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Freitag, 22. April 2011

Part 6 - Preah Vihear No Man's Land

What’s the Problem?

It’s human ignorance, of course. Until the 20th century South-East Asia barely knew borders in the western sense, not to mention imaginary lines on a piece of paper called map, before the colonial powers discovered their interest in this geography. All what counted was the influential power over people sparsely spread along the rivers and sea coasts and more rarely over almost inaccessible territories in the jungles, hills and mountains. Whoever paid tribute to the occasional “tax collector” was considered to be part of the subject community of a distant king who provided protection against roaming thiefs if his mind found it worthwhile.
Unthinkable, even ridiculous, the imagination that a person can stand with one leg in a foreign country and with the other on his home soil. This all changed when the British and the French arrived in the area. While the British established themselves in China, controlled the sea routes to this golden egg with their fleet, the French tried to sneak into China via country way and rivers, especially along the Mekhong. They have been the first westerns to explore this river upstream. The French failed but the name “Indochina” remains in the history books as an expression of their wishful thinking. So they got tough on their occupied territories  south of China and sucked the most out of it as they could do.
Siam, at that time, seemed to be under British influence from their point of view but it didn’t stop the French nibbling on Siamese influential areas. The French encashed South Vietnam and the coastal areas of Cambodia, then the whole of Laos and North-Cambodia, by then occupied by Siam. They broke several agreements with Siam and continued to extend their “Indochina” territory to the expense of Siam. In 1907 a final agreement with Siam was signed which satisfied the British interests. Siam had no choice other than to follow suit. The borders defined by then are the borders of Thailand today.
The Paknam incident of 1893 was too fresh in the Siamese minds. At that time French gunboats forced their way up the Chao Phraya river to the vicinity of the Royal Palace. King Rama V is quoted: ”I felt like a frog in a coconut shell”.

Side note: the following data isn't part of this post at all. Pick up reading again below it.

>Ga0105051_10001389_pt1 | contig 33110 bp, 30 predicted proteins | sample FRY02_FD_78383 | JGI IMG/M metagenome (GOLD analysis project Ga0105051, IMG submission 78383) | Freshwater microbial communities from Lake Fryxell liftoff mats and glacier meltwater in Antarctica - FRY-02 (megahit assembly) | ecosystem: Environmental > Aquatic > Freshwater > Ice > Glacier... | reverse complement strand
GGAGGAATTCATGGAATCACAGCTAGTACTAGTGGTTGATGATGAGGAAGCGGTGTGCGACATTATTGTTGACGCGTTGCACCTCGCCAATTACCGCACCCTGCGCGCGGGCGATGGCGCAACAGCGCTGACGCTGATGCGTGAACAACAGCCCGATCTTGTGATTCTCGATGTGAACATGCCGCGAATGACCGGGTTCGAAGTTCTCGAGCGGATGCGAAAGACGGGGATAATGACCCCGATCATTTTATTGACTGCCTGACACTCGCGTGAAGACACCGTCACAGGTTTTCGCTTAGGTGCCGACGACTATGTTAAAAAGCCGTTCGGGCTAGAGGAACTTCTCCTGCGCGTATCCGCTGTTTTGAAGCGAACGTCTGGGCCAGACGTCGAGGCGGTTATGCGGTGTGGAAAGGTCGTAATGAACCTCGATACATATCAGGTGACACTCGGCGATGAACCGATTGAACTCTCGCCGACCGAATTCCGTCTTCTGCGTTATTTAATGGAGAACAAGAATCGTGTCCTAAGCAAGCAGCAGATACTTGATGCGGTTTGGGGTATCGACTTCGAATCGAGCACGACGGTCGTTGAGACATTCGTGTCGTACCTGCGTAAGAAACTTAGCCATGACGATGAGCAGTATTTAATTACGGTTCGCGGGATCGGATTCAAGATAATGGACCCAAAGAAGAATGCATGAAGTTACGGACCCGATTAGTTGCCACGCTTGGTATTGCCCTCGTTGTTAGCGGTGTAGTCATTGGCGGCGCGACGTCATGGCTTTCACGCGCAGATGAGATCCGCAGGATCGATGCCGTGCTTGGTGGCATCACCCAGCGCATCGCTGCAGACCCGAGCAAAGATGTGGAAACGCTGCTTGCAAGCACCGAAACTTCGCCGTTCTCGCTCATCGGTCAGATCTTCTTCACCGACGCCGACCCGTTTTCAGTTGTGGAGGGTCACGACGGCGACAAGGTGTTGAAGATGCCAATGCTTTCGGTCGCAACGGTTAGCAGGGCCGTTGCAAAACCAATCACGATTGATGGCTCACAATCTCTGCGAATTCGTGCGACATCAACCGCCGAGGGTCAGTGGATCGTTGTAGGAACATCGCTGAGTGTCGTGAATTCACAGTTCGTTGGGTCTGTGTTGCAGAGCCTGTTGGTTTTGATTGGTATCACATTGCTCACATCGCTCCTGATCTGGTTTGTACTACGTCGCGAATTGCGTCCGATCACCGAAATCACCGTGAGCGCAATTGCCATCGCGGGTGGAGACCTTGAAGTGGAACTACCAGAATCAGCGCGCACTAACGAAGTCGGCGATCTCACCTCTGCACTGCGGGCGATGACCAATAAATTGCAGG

However, the 1907 agreement had no hidden agenda or contained a threat of force by the French, if Siam wouldn’t sign. It was proceeded by the establishment of a joint border commission. The French brought in the skills for land surveys and the necessary technical instruments and the Siamese provided administrative and logistical support. To cut the long story short, the French did all the works in the almost impenetrable outback’s, produced finally all the maps and attached them to the to be signed agreement.
Siam signed trustfully, hoping that the conflict with this colonial power was solved once and for all. It was, at last from the French point of view. The French hunger for territory in this part of the world was nursed and no further demands occurred from their side.

So, what’s the problem?

The answer is, the Siamese couldn’t read maps. They fully relied on the written commitment of the joined border commission that the border between Siam and Indochina is supposed to follow natural geographic conditions as there are escarpments, often called watersheds, or large rivers as is the case to the better part between Laos and Thailand. King Rama V saw the point as one in the western world highly educated person and called specialists from Britain and Germany into the country to teach his administration in map reading and interpretation. All these consultants left after a while frustrated about the inability of the Siamese to comprehend the meaning of a map. So it came, despite all of this, that the royal house of Siam distributed the maps all over the Kingdom to the province and state officials and considered them as documentaries of the fixed Thai border lines. New editions were ordered from the French government frequently when need arose.

It took the Thai government more than 40 years to recognize their mistake. The maps showed a sneaky little deviation from the natural border lines. Instead of marking the Dangrek escarpment as a national border all the way, they showed an exceptional aberration at Preah Vihear. Thailand went to war against Cambodia in the early fifties of the previous century and occupied the temple grounds of Preah Vihear…   

Cautionary Remark: Whoever intends to visit Preah Vihear / Khao Pra Wihan should ask for advice beforehand. As of now, April 2011, the place is closed for visitors. Thai and Cambodian troops face each other in close proximity. Renewed battles could emerge at any time.   

stay tuned... 

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